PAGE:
The Minister of Foreign Affairs, Godfrey Onyeama, has said the Federal Government will not sever diplomatic ties with South Africa over the ongoing xenophobic attacks against Nigerians and other nationals in that country.

Onyeama, who spoke with newsmen on Friday, however, said, will insist on compensation from South Africa for Nigerians affected in the orgy of violence against foreigners in the country.

Onyeama, who spoke with newsmen after a meeting with the Chairman of the Senate Committee on Diaspora, Senator Ajibola Bashiru, said that a wide range of diplomatic moves were being made by the Nigerian Government to get South Africa and her citizens realise the need to prevent such attacks on Nigerians and others in the future.

He said: “We are not thinking to the stage of diplomatic ties call off now.

“There are various options.

“We are not by any means at a stage where we are breaking diplomatic relations with South Africa.

“The Nigerian government will be demanding that the victims should be compensated.

“This is important despite the position of the South African Government that there is no provision for that by their own laws.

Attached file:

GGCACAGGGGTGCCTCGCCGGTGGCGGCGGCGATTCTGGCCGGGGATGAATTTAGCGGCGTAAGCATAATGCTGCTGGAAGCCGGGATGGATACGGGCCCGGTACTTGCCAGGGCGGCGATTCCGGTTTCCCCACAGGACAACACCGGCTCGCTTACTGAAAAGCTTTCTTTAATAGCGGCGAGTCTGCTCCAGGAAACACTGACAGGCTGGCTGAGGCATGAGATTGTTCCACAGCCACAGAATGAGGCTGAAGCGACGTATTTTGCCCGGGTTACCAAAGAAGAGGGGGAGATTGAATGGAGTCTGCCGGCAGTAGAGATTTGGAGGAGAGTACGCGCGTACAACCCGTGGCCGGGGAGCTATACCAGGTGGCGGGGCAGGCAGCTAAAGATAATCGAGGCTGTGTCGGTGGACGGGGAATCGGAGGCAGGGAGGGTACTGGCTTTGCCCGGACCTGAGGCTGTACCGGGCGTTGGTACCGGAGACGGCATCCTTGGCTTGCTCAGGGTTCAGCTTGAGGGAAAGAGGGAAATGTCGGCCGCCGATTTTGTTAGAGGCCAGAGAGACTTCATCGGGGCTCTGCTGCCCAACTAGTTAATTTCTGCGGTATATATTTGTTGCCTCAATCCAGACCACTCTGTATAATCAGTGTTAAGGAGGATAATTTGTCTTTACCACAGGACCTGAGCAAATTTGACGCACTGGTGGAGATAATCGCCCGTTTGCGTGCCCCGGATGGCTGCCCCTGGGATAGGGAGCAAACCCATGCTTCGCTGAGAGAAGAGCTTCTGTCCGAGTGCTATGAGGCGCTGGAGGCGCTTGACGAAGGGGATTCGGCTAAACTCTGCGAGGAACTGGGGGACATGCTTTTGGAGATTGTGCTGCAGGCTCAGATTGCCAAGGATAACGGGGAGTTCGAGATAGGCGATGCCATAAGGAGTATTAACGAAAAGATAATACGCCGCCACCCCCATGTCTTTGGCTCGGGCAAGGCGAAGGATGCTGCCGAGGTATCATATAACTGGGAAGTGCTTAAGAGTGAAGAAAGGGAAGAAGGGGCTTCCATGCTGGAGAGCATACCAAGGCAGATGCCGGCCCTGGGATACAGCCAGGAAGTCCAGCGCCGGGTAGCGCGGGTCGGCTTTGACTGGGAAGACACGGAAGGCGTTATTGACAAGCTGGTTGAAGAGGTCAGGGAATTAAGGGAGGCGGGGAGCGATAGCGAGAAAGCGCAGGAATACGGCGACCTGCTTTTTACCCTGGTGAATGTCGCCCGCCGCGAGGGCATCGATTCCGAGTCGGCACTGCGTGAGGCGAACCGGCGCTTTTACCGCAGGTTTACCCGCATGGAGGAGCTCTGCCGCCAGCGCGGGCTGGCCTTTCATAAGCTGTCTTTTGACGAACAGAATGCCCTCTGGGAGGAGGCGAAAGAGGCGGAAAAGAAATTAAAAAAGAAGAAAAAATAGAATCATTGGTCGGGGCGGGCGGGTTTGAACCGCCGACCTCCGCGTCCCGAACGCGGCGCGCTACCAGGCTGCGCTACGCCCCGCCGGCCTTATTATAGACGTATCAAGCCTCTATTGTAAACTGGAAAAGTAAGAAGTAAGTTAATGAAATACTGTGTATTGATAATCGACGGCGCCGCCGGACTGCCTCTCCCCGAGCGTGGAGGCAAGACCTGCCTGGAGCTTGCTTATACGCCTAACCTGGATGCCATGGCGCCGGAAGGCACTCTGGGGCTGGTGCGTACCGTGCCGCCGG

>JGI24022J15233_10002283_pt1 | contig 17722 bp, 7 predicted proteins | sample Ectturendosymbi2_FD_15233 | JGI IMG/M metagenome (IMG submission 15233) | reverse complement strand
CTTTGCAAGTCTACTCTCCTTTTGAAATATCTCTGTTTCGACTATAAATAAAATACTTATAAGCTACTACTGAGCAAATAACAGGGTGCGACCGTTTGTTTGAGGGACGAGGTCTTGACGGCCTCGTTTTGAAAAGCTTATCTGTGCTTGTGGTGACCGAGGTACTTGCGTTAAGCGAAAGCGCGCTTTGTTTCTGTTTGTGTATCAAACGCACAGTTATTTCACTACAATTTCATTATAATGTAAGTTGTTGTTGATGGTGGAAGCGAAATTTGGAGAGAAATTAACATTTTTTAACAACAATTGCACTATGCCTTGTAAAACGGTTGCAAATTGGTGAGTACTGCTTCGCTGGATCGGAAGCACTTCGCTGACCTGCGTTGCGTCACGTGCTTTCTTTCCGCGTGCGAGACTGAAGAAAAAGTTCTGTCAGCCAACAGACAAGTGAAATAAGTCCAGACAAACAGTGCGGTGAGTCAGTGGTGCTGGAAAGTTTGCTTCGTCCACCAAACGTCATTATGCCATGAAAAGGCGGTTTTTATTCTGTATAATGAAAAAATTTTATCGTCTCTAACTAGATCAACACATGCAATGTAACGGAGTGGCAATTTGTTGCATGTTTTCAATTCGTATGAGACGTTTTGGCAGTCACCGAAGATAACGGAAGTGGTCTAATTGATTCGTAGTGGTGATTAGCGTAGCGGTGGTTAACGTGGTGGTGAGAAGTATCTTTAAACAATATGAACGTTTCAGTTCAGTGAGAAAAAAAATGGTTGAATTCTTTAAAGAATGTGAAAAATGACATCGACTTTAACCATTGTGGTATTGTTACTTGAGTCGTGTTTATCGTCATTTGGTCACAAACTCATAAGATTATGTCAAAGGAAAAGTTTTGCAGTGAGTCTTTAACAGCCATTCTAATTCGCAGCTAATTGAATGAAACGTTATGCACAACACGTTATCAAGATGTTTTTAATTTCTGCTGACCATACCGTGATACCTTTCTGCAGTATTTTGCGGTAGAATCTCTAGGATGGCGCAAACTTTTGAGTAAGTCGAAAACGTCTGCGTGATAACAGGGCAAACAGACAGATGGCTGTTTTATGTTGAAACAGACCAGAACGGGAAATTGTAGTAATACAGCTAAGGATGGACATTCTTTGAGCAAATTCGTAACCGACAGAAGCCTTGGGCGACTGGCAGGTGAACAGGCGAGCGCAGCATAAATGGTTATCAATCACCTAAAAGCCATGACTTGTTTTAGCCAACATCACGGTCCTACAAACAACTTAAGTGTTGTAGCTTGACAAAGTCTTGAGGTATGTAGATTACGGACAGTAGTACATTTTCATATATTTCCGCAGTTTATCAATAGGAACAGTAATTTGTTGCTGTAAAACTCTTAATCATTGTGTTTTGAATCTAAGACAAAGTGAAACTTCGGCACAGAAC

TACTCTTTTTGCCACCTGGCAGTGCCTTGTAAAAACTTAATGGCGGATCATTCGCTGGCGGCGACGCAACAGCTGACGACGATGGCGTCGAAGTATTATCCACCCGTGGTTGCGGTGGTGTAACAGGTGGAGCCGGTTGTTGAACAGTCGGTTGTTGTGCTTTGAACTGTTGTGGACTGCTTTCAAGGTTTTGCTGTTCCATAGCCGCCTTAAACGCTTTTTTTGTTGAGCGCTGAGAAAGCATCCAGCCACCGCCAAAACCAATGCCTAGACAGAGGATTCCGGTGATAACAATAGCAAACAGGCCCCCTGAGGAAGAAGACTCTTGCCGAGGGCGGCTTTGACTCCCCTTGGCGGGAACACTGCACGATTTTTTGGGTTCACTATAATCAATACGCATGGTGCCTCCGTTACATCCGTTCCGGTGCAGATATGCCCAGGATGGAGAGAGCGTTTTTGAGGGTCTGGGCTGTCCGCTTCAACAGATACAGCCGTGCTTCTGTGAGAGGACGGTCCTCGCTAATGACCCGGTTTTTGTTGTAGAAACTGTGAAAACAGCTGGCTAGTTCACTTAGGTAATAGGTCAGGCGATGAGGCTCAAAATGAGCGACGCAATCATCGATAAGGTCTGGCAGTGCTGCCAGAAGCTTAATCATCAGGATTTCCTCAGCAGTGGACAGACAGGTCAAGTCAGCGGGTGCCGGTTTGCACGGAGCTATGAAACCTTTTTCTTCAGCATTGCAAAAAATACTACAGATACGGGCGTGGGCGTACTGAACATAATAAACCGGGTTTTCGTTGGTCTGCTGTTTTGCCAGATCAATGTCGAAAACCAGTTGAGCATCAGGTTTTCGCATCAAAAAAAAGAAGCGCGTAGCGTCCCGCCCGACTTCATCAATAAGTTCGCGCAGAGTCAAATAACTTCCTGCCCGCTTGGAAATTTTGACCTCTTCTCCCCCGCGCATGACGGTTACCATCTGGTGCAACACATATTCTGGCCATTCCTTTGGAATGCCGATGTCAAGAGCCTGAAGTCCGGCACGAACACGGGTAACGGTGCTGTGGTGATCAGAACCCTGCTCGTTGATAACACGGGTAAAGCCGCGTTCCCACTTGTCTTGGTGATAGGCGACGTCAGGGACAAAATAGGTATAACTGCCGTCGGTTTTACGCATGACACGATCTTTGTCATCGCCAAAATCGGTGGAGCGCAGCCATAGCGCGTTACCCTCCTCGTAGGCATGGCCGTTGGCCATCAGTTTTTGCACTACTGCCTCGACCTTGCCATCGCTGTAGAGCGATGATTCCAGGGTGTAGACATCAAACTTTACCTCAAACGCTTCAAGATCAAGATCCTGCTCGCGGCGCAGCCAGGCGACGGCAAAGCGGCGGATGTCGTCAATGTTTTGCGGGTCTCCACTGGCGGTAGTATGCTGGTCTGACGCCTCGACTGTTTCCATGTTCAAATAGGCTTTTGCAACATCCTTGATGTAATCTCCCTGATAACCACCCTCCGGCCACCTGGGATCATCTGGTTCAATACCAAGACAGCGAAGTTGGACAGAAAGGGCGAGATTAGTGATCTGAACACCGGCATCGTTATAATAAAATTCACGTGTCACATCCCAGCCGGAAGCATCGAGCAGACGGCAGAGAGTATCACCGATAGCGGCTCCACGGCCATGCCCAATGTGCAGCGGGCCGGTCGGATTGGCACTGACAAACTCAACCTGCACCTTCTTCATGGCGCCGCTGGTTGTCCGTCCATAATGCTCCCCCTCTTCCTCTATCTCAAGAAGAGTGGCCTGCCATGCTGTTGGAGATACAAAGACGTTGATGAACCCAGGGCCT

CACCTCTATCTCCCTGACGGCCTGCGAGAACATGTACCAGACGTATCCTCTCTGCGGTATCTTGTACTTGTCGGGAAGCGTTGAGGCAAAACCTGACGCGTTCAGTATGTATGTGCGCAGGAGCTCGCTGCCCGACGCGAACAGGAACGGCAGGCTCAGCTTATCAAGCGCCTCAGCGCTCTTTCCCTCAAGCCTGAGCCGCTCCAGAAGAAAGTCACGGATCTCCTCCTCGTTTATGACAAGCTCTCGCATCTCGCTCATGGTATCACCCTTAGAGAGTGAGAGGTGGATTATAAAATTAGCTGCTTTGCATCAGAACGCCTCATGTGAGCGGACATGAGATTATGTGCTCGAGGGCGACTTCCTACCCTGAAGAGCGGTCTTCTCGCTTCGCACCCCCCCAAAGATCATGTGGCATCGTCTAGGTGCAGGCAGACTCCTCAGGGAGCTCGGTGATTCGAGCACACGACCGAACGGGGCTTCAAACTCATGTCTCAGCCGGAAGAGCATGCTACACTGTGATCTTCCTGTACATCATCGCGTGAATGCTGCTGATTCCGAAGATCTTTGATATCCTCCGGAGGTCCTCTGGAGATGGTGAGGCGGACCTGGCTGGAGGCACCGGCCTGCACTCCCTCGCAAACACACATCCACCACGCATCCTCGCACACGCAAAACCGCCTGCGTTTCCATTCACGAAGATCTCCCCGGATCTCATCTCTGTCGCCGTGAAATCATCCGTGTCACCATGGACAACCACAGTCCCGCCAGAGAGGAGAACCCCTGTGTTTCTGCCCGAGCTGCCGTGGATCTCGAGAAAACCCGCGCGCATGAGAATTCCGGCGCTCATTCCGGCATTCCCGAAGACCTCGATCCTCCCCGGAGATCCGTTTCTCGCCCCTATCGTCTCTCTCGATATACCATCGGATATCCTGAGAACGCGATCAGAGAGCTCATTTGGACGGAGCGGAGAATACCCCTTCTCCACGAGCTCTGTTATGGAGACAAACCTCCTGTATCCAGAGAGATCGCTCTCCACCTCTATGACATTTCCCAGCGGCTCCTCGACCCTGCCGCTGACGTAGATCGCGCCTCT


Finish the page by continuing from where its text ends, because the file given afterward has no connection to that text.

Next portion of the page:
“They will definitely be made to resort to other insurance companies or other private arrangements for that.


“So the options that are being considered are weighty enough to ensure that the government of South Africa is alive to its responsibility on the rule of law but not in anyway relating to severance of ties.”

Onyeama appealed to Nigerians eschew retaliation in the interest of both countries, particularly considering that fact that about 800,000 Nigerians are presently resident in South Africa.

He said: “Fundamental in resolving this matter is for us to appeal to Nigerians not to take laws in to their hands.

“As it has been stated in the earlier statement on Committee of Diaspora in the Senate, we need to exercise restraint as Nigeria is a leader in Africa and as a country, we must also show that we are responsible as two wrongs can never make a right.

“So we appeal to Nigerians to remain calm.”
Bashiru said diplomatic options were the best approach to the problem and not retaliation or diplomatic face off.

He said: “As we are today, from reliable information, not less than 800, 000 Nigerians are living in South Africa.

“So if you want to take a decision, you must be able to protect their interest because they have been tied to the South African society for many years.

“So when you are taking decision you have to take a decision that will promote the interest of all Nigerians that are in that country.”

Source- Eagles Online

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